Then we get into the categories of Reynolds 531 tubing. 531 is a high-quality alloy steel, but there were several grades of tubes. If the label says only "Reynolds 531 frame tubes", the frame uses the cheapest Reynolds straight-gauge tubing. Butted tubing -- thinner in the middle and thicker at the ends -- made for lighter frames without sacrificing strength. Mid-grade frames would have the 3 main frame tubes butted, and cheaper steel for the rest of the frame. High-quality frames would be labeled "guaranteed built with 531 butted tubes, forks and stays", and the front fork would carry a label identifying the taper-gauge fork blades.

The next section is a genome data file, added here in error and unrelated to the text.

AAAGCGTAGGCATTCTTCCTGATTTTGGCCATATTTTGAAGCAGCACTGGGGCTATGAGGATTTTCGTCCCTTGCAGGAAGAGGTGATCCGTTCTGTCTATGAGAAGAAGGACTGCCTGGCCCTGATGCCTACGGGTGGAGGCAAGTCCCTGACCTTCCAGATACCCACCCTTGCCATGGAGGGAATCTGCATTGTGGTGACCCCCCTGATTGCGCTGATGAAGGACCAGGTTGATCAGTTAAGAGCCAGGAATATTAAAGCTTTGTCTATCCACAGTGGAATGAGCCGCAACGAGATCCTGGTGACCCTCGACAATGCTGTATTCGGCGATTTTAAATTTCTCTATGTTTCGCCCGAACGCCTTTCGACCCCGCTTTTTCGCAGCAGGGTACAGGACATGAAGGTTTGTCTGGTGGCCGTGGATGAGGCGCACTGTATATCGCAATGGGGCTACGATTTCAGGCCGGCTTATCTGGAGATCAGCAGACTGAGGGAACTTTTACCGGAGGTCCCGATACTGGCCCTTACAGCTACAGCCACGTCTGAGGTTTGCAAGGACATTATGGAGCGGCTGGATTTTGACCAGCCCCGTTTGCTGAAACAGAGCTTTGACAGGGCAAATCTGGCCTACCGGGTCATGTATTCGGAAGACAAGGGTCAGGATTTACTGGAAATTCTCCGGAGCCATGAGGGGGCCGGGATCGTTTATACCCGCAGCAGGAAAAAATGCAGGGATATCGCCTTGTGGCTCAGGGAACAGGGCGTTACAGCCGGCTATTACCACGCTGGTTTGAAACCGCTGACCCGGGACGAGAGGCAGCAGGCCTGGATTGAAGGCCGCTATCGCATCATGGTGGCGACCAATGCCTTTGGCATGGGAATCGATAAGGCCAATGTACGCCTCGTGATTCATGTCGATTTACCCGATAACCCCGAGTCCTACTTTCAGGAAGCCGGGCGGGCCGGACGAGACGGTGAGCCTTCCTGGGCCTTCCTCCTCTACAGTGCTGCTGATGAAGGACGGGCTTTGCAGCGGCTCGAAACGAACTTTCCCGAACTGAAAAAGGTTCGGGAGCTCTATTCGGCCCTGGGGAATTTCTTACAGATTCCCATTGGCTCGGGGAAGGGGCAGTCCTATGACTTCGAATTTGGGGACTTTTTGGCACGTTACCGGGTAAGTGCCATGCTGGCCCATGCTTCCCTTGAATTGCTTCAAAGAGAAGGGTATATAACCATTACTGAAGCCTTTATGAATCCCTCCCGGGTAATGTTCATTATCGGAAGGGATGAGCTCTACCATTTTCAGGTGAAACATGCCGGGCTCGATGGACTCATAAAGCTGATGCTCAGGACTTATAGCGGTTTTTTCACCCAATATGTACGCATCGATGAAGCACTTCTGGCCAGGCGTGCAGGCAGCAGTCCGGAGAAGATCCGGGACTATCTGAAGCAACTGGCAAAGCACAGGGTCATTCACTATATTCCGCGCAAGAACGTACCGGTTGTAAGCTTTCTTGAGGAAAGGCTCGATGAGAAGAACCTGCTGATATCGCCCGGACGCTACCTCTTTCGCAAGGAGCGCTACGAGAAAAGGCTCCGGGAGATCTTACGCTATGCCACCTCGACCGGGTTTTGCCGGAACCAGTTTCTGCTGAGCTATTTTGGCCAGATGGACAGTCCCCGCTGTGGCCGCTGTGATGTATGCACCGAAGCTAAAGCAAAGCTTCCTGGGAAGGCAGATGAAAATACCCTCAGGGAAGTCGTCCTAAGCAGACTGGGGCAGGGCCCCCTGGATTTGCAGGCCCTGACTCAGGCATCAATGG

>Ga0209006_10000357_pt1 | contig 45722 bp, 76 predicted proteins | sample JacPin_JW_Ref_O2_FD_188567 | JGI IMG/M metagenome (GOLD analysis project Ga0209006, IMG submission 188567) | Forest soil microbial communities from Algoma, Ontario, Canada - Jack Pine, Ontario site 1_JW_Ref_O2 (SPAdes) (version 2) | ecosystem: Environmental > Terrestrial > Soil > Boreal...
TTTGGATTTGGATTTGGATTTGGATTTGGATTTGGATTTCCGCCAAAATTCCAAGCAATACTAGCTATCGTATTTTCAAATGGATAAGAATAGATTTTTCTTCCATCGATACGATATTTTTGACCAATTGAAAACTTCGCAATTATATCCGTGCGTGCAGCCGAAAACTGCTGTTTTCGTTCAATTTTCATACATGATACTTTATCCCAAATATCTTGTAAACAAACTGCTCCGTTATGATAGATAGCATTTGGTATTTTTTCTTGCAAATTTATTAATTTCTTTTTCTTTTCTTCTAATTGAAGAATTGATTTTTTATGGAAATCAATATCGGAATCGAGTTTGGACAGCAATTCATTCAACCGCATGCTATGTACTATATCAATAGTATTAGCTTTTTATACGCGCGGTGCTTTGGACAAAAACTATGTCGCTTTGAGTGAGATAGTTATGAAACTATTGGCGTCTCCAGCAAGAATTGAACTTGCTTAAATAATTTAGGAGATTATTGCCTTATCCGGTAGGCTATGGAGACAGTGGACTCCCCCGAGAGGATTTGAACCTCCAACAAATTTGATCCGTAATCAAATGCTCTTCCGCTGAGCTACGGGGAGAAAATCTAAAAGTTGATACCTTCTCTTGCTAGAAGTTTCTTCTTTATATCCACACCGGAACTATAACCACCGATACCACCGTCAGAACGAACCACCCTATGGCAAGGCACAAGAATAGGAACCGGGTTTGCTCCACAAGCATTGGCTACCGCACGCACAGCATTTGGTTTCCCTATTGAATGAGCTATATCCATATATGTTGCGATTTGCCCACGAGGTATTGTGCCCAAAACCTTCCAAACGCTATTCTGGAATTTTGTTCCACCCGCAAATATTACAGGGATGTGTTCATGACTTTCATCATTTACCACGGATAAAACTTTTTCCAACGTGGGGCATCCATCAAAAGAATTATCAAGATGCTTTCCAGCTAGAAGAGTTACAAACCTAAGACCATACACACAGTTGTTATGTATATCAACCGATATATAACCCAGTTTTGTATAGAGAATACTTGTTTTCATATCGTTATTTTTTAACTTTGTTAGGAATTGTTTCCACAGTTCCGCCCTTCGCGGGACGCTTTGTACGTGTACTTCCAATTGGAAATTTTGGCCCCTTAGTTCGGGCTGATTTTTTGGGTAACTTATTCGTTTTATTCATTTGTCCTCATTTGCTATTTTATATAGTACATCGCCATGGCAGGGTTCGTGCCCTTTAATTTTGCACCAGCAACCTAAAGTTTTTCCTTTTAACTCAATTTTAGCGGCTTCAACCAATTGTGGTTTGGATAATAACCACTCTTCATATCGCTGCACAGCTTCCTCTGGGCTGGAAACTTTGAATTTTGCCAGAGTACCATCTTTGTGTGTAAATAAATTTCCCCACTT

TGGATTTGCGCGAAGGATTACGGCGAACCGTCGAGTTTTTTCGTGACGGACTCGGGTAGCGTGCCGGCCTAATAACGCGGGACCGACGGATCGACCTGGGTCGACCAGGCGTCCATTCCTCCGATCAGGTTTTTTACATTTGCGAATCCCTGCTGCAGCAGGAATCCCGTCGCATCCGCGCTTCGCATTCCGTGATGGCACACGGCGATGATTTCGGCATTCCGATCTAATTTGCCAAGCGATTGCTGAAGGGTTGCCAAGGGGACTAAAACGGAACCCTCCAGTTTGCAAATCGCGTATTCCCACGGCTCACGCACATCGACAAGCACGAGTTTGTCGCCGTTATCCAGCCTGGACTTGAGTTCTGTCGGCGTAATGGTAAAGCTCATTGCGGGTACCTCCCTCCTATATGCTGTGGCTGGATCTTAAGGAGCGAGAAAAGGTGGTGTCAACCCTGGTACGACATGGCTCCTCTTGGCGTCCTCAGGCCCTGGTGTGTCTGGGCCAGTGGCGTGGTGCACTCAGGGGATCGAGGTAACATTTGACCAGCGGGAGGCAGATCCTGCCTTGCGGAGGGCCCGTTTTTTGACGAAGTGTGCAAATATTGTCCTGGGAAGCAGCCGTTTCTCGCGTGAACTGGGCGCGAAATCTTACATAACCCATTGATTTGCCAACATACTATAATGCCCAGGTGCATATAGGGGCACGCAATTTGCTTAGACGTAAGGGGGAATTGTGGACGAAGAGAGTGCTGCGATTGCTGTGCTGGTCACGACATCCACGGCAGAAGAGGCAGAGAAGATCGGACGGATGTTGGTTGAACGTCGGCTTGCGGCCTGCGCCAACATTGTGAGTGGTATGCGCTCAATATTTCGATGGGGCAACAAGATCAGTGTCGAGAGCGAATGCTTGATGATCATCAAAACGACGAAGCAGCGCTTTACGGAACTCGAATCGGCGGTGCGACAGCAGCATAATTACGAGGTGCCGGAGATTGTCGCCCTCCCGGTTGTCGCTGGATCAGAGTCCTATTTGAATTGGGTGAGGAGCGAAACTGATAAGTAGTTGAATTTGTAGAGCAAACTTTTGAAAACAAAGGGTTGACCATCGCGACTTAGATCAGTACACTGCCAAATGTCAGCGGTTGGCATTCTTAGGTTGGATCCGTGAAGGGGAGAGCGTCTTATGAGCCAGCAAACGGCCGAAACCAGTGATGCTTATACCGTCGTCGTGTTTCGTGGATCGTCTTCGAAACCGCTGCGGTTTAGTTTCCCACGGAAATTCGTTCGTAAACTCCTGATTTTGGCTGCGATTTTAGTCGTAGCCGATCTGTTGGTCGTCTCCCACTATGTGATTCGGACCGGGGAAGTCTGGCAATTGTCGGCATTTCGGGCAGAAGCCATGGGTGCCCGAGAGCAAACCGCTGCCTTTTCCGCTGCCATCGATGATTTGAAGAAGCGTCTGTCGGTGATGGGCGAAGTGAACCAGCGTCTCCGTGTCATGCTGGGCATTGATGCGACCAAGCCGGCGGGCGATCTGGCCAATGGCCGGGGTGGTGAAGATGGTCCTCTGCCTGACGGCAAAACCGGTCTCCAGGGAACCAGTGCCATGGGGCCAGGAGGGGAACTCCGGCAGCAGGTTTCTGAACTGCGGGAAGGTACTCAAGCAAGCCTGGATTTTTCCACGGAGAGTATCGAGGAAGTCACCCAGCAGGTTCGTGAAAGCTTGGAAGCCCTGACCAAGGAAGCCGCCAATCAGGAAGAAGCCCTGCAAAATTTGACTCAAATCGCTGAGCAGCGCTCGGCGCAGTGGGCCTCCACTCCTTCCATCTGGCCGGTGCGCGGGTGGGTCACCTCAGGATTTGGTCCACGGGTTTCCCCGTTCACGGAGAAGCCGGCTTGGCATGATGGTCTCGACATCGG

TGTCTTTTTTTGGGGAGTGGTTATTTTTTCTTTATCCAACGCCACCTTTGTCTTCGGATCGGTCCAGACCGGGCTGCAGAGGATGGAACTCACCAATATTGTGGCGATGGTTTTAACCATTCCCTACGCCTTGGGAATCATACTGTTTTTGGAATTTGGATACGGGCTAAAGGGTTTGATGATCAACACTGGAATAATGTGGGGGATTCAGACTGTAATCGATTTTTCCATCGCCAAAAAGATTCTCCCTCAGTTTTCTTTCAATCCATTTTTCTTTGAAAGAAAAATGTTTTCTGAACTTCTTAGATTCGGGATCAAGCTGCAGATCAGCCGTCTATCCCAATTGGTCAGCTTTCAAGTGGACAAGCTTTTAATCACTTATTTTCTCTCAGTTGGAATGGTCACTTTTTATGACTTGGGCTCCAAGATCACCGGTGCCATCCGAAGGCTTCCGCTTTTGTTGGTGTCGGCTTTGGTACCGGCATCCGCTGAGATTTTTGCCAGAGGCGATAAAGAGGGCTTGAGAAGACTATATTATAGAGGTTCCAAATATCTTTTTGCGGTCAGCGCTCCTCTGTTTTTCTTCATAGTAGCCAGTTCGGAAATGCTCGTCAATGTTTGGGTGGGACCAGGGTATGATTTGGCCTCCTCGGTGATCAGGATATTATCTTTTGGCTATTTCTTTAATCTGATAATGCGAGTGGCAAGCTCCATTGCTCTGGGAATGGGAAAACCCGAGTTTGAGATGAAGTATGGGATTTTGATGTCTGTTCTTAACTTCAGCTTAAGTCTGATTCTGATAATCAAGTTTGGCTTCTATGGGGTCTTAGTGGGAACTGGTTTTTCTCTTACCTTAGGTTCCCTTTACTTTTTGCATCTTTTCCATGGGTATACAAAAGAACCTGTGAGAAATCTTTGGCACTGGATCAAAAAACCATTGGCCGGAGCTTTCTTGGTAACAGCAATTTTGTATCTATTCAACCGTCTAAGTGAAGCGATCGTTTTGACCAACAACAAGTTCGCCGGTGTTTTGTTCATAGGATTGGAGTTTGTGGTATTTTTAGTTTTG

Reynolds tubing was also common on French bikes, with labels that said the same thing in French: "garanti construit avec Reynolds 531 tubes renforcés, fourreaux de fourchet et arrières."
Columbus tubing was common with Italian frames, and of similar quality; Vitus is a less-common brand of French tubing. (Vitus also made frames of glued-together aluminum tubing, and that is another story).
When Japan captured the market for high-end bicycles, Tange tubing became common; Fuji's Valite label and Univega's Magnalight label identified some of the better frames of these brands, short of top-quality racing frames. Cr-Mo (chrome-molybdenum) is a high-strength steel used by several manufacturers; in the 1980s, it became common simply to identify a high-quality frame as of Cr-Mo, butted tubing.